The deal Alexander signed with Arizona is worth $9.5 million over three years and includes $3 million in guaranteed money. The Redskins offer was significantly less. Originally, the team had offered a deal that included $2.6 million in guaranteed money. But on Monday of this week, after the team learned that there was no chance they were recouping any of that $18 million, Alexander said that the offer dropped to $1.4 million. The difference was just too significant. Alexander had said all along that he was willing to take less to re-sign with Washington. But he added, “it’s got to be close, though.”
But the two offers weren’t close.
“It was very hard, but the cap made it easier, from a financial standpoint,” Alexander said in a telephone interview late Wednesday night. “The reality is, the cap messed us up. They wanted to keep Fred [Davis], they wanted to re-sign me, wanted to be able to keep [DeAngelo] Hall. But they couldn’t. It’s hard because as a player, you do everything they ask, and then they can’t make a commitment to you.
“As a player, it’s not all about the money, but a million dollars, you can’t make that up over your career,” said Alexander, who last season had a base salary of $700,000.
He continued: “I even asked Bruce why [the offer] changed, and he said, ‘It’s because of the cap,’ and I got emotional, because this is home. I love the fans, I love the team and the coaches and the guys in that locker room, and the city. But, God’s moving me in a different direction, and it’s the Cardinals. Hopefully, I’ll be able to carry over the same type of hard work and play that I had here, and bring it there. But it was definitely hard. It just didn’t add up for me to stay. But I know, in my heart of hearts, if it wasn’t for the cap, I would’ve been here.”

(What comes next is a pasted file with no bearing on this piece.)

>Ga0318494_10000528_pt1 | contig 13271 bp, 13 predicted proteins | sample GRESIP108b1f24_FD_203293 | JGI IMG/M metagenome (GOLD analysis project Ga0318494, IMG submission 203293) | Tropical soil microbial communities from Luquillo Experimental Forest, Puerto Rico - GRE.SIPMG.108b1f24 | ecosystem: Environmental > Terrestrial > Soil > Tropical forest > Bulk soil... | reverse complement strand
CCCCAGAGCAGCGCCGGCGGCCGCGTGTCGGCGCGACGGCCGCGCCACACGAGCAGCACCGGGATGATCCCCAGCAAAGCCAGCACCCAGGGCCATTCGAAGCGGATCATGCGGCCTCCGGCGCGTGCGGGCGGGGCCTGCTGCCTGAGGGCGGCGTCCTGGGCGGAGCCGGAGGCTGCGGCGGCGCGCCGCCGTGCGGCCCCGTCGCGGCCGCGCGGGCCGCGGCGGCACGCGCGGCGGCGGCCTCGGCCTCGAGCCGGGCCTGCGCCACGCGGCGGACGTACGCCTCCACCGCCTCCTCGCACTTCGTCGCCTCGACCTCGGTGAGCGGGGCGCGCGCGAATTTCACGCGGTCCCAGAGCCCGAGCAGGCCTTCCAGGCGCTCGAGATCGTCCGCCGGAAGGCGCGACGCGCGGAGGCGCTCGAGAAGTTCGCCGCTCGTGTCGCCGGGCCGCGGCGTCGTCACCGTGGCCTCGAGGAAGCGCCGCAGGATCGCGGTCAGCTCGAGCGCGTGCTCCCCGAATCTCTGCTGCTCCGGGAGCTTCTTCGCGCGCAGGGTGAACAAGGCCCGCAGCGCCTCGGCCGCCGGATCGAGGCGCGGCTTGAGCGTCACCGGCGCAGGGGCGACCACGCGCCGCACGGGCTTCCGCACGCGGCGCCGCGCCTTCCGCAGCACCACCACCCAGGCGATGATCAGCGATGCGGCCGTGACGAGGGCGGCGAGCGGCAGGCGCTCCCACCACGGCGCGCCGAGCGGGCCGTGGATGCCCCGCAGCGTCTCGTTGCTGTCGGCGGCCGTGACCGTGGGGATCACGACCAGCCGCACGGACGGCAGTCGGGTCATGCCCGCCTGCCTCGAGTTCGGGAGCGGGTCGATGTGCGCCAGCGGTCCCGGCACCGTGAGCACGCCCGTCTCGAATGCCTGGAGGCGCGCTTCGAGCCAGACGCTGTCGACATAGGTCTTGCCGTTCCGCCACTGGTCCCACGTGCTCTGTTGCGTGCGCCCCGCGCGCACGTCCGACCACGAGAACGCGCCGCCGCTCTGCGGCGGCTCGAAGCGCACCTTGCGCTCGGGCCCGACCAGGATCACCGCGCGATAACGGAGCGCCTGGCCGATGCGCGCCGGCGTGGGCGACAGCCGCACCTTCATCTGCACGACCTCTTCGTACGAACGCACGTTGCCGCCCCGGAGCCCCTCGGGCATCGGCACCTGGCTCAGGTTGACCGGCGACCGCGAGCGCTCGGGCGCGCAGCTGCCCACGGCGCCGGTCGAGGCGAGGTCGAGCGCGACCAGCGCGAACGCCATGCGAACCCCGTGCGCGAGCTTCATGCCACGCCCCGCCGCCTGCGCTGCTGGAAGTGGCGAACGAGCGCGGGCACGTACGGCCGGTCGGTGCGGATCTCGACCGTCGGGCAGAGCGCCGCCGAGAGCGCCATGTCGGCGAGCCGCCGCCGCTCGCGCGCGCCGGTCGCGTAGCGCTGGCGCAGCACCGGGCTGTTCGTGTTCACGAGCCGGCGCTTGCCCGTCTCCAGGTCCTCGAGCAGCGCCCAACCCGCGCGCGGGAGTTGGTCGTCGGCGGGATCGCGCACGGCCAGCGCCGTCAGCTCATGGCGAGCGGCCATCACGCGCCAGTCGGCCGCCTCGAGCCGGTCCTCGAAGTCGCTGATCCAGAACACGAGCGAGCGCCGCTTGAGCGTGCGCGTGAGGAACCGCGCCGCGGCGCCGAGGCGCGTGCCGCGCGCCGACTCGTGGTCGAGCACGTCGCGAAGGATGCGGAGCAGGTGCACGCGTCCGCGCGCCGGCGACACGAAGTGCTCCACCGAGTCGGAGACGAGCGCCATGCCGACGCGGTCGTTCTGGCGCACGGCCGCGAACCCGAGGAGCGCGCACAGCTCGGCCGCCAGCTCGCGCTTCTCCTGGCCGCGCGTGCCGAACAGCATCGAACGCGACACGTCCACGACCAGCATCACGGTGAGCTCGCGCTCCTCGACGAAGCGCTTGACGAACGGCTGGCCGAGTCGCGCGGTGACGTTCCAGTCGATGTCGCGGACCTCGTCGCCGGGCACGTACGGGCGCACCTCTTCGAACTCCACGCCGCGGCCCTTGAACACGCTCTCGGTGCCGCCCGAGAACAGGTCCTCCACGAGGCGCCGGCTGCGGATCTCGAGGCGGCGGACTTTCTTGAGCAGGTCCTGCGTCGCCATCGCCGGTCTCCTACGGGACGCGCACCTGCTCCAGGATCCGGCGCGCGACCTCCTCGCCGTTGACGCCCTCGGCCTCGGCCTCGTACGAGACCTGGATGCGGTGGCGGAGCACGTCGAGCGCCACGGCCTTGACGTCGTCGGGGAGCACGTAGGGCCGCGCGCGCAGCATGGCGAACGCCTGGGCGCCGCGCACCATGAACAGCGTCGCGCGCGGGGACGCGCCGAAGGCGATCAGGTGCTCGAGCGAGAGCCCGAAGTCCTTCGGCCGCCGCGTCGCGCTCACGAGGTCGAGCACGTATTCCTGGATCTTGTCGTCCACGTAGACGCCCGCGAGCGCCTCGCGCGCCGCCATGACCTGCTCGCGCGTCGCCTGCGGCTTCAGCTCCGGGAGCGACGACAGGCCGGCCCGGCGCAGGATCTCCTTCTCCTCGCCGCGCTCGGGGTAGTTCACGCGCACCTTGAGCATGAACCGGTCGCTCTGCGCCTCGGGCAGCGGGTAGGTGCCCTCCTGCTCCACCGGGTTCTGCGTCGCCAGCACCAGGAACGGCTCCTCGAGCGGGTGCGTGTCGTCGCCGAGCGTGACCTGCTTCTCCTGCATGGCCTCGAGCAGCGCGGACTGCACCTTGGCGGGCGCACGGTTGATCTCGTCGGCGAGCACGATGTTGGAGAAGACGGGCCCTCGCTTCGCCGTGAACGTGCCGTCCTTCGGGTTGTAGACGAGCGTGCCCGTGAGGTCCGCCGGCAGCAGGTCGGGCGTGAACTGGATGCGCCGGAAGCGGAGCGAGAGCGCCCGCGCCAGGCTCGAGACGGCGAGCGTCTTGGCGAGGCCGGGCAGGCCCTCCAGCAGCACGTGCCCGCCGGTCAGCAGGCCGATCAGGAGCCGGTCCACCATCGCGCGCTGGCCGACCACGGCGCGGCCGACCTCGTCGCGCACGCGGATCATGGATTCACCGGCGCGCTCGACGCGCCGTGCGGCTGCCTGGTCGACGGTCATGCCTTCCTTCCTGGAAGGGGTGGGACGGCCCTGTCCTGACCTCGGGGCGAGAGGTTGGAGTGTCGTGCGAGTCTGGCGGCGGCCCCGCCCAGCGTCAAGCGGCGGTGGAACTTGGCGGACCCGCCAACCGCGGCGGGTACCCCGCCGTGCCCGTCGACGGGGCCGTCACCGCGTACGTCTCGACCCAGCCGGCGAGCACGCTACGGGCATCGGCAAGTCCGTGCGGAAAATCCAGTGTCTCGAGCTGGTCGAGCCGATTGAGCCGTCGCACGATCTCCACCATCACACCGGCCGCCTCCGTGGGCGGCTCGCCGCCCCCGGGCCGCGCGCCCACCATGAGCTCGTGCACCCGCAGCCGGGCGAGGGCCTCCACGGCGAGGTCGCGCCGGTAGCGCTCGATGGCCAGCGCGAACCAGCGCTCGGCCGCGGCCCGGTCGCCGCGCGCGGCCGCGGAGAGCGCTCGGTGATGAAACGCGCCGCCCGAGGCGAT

In addition to an increase in pay and long-term financial stability, Alexander also will receive an opportunity to grow as a player and have an expanded role with the Cardinals than what he would have had if he remained in Washington.
The Cardinals want Alexander to start at weakside linebacker for them in addition to playing on some special teams units.
“They want me as a linebacker who helps on special teams and not just a guy that’s penciled in as a special teams guy,” said Alexander said. “It’s a great opportunity to grow and prove that I can be that starter and every-down player. Being a guy that came into the league undrafted, you’re always embracing challenges and this is one. I talked to London Fletcher about it, and I feel like we’re cut from the same cloth, so I’m excited about it.”
Alexander has had one stint as a starter during his time in Washington when he started 12 of 16 games at outside linebacker, recording 57 tackles and 1.5 sacks. This past season, he saw significant time at both outside linebacker and inside linebacker, when spelling Fletcher, and recorded 46 tackles and 2.5 sacks.
Alexander earned a spot on Washington’s roster as a backup defensive tackle after spending time on the practice squad, and from there, he lined up in a pinch at defensive end, tight end, offensive guard, fullback, outside linebacker and inside linebacker. That versatility, in addition to his special teams prowess, earned Alexander the nickname of “One-man Gang.”
He said his fondest memories will be the relationships he had with Redskins teammates and coaches, and that his final season in Washington will always stand out in his memory.
“This season, finally seeing us turn around the franchise, us as a team, going on that run and winning the division, it was something special,” Alexander said.